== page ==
Review about Samsung Galaxy Book
Samsung has launched its second attempt at making this do-all device, the Windows 10-powered Galaxy Book. The Book also adds a number of improvements over Microsoft’s Surface Pro, and addresses some of the issues that the TabPro S had, such as its uneven performance. But at the same time, the Book has problems of its own that prevent it from being the ultimate tablet-slash-laptop.
The Galaxy Book line seeks to rectify design and hardware flaws that kept the Tab Pro S from achieving true hybrid greatness. The end result is a compelling-looking alternative to the Microsoft Surface that could be the ideal choice for general office workers and students to creative types looking for a lightweight doodling or photo-editing station.
There are two versions of the Book: a 10-inch Wi-Fi-only model that starts at $629.99 and a 12-inch version that comes in Wi-Fi and LTE flavors for $1,129.99 and $1,299.99, respectively. Both models come with a pen and keyboard in the box, which is something Microsoft and Apple charge extra for with their tablets.
Design and Feature
As with most Samsung devices, the best part of the Book is its display. The 12-inch model has a HDR-capable Super AMOLED touchscreen that’s sharp and vibrant with good contrast and lovely black levels. It’s a 3:2 aspect ratio with 2160 x 1440 pixels, which make it better suited for doing work in a landscape orientation than reading in portrait mode. The brightness adjustment goes from fully bright to unreadably dim in just a few steps. There’s also Samsung’s comically dated spinning 3D text screensaver that kicks in after just a few minutes and can’t be disabled.
The Samsung Book is available in a few different versions. First of all it’s got a 12″ Super AMOLED full HD+ (2160 x 1440 pixel) screen and a 7th generation Intel Core i5 7200U dual core 3.1 GHz processor. Users have also got 8GB of RAM, 256GB SSD storage, a 13 megapixel rear camera, and a 5 megapixel front camera. By the way, 203GB of free space is available on the 256GB SSD at first boot.
There’s also a smaller version of the Samsung Galaxy Book with a 10.6″ TFT 1920 x 1280 pixel screen and a 7th Gen Intel Core m3 dual core 2.6 GHz processor. That version is available with 4GB of RAM and either 64GB or 128GB eMMC storage. It also only has a 5 megapixel front facing camera (no rear), and only 1 USB-C port. It’s also naturally smaller and lighter.
The included keyboard acts as an input method, stand, and case for the tablet. The full-size, plastic, chiclet keys are closer to a standard laptop keyboard than Apple’s fabric-covered Smart Keyboard or the Surface’s slimmer design. It attaches to the tablet via pogo pins, so there’s no pairing necessary, and the keyboard doesn’t ever need to be charged. The keys are surprisingly nice to type on, with good travel, spacing, and feedback; they even come with a backlight. The trackpad is also responsive and easy to use it supports Microsoft’s Precision drivers, so scrolling and multitouch gestures work quite well.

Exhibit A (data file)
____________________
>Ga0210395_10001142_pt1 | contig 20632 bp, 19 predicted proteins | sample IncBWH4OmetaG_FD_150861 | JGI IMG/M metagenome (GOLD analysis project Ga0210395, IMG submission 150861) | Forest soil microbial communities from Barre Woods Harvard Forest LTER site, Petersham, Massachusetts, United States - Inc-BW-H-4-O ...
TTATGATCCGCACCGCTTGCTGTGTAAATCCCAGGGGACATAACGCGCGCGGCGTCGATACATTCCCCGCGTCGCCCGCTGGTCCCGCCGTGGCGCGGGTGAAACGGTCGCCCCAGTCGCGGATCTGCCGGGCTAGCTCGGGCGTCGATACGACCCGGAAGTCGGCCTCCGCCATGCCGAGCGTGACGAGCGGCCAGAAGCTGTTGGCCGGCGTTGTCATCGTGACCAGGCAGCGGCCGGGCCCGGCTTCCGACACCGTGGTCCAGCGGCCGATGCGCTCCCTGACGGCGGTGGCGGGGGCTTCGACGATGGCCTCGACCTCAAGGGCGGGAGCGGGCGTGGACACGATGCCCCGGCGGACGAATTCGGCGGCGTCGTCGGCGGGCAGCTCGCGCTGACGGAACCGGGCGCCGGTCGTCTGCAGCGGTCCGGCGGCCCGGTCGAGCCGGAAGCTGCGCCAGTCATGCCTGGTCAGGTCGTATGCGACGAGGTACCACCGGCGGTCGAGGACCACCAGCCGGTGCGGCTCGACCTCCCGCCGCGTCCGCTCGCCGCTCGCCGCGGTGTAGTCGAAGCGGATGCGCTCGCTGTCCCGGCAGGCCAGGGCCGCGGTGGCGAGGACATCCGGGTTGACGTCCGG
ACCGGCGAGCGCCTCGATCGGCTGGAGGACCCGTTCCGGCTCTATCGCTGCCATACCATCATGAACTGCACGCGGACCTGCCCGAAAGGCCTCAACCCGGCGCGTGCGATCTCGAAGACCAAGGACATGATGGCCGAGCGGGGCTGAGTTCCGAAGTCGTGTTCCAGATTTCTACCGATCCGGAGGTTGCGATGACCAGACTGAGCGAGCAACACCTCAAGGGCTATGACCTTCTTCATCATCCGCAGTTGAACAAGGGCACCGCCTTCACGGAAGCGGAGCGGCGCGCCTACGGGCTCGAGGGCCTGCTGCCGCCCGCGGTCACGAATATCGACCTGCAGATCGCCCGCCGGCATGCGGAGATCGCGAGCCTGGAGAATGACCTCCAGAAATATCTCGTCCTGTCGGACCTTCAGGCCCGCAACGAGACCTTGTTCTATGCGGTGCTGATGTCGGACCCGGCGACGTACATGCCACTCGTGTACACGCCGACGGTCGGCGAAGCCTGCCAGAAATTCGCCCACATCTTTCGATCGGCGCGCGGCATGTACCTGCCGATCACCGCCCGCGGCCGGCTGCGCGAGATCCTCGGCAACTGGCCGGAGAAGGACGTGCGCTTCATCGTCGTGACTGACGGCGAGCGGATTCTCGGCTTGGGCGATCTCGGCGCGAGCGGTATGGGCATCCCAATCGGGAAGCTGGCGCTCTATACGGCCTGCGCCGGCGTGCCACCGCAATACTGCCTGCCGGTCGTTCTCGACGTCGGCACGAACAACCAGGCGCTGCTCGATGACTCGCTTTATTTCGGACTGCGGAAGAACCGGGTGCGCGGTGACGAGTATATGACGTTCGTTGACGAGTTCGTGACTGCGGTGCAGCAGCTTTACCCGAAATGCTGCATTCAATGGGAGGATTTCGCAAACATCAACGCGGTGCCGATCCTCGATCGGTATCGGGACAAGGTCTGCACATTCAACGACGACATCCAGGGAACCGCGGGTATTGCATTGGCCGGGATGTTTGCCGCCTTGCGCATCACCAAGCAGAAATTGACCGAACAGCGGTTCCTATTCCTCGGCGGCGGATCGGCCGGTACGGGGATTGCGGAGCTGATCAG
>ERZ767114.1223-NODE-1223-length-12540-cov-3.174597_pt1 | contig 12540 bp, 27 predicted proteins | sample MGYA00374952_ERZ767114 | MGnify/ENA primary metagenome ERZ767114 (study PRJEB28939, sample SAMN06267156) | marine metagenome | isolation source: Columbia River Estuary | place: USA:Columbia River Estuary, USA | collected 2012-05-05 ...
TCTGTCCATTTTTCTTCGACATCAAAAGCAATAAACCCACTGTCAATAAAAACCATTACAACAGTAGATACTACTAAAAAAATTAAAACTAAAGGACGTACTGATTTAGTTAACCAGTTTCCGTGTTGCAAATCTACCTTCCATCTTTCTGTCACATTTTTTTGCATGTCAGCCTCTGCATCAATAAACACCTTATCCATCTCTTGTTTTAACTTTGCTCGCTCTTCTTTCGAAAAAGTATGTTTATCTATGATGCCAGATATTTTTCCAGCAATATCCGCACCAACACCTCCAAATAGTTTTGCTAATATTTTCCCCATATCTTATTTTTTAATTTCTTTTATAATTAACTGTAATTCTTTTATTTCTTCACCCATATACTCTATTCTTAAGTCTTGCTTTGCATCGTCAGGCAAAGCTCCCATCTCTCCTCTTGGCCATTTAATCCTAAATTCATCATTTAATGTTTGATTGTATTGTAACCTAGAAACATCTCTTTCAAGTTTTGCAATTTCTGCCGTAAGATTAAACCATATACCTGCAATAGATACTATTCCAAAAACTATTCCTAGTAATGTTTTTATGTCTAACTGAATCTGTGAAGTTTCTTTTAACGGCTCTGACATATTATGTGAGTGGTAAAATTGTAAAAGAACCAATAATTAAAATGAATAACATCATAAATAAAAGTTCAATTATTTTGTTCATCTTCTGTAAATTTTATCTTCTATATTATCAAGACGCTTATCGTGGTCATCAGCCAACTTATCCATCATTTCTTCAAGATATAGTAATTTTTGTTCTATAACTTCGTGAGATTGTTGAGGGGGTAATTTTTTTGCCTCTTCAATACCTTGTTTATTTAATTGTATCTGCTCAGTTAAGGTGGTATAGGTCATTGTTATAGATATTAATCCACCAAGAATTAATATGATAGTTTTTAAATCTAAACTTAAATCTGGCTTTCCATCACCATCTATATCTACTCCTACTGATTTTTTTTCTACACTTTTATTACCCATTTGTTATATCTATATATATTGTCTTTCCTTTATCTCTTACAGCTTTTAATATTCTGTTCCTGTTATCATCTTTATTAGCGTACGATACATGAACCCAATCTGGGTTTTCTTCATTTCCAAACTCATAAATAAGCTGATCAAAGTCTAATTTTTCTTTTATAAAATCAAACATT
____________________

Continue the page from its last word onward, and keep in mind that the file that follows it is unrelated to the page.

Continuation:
S-Pen: The Samsung Galaxy Book is the first Windows 10 tablet to include Samsung’s “S-Pen” technology that’s been widely used on the Note series of phablets. Actually, the S-Pen technology partly belongs to Wacom as Samsung licenses some of Wacom’s digitizer tech to use in S-Pen compatible screens. The S-Pen is plastic, but the clip at the end is metal, so if you want you can actually stick it to the back of the tablet or on the front bezel where the magnets are, but this isn’t terrible secure as the S-Pen will spin and dangle. Still, sticking it to the bezel makes for pretty easy access while set up on a desk or table.
Software: The Samsung Galaxy Book comes with Windows 10 Home pre-installed. Oddly, it did not come pre-installed with the Windows 10 Spring Creators Update. Windows 10 is probably the most feature-rich operating system especially for tablet PC convertibles (AKA 2-in-1’s). Samsung also includes some special software integrated with Windows 10 on the Galaxy Book. First up is Samsung Flow. This is an app that hooks into the “Windows Hello” biometric log-in system to use a Bluetooth-connected Samsung Galaxy S6 (or newer) smartphone fingerprint reader to log-in. Adobe Creative Suite 2017 runs beautifully with the 7th generation Intel Core i5 CPU, and Photoshop does support the tilt sensitivity in the S-Pen stylus. Interestingly, it only recognizes the tilt angle when the pen tip is touching the screen. That’s different from Wacom tablets, pen computers, and pen displays which normally recognize the pen tilt angle when the pen is hovering over the screen.
Camera: The 12″ Samsung Galaxy Book now has an improved 13 megapixel rear camera along with a 5 megapixel front facing camera. The resolution is plenty for high-definition Skype video calls or capturing something that user want to save in OneNote, but taking photos or videos with this tablet out in public is not recommended. The image quality is not so great, plus it’s a giant faux pas to hold up a big tablet in front of user to take a photo.
Battery Life: Samsung claims “up to 11 hours” of battery life with the 12-inch Book, but unsurprisingly, the company’s claim and my experience differ greatly. Most days, the Book needs to be charged after just five or six hours of use as a computer. It does have fast charging through either of its two USB Type-C ports, but it still takes a couple of hours to get a full charge.
The Galaxy Book is okay in a vacuum — it has a nice display, solid performance, and a comfortable keyboard — but in this surprisingly competitive field, it doesn’t match up. The PC market marches on, but this one merely stumbles.
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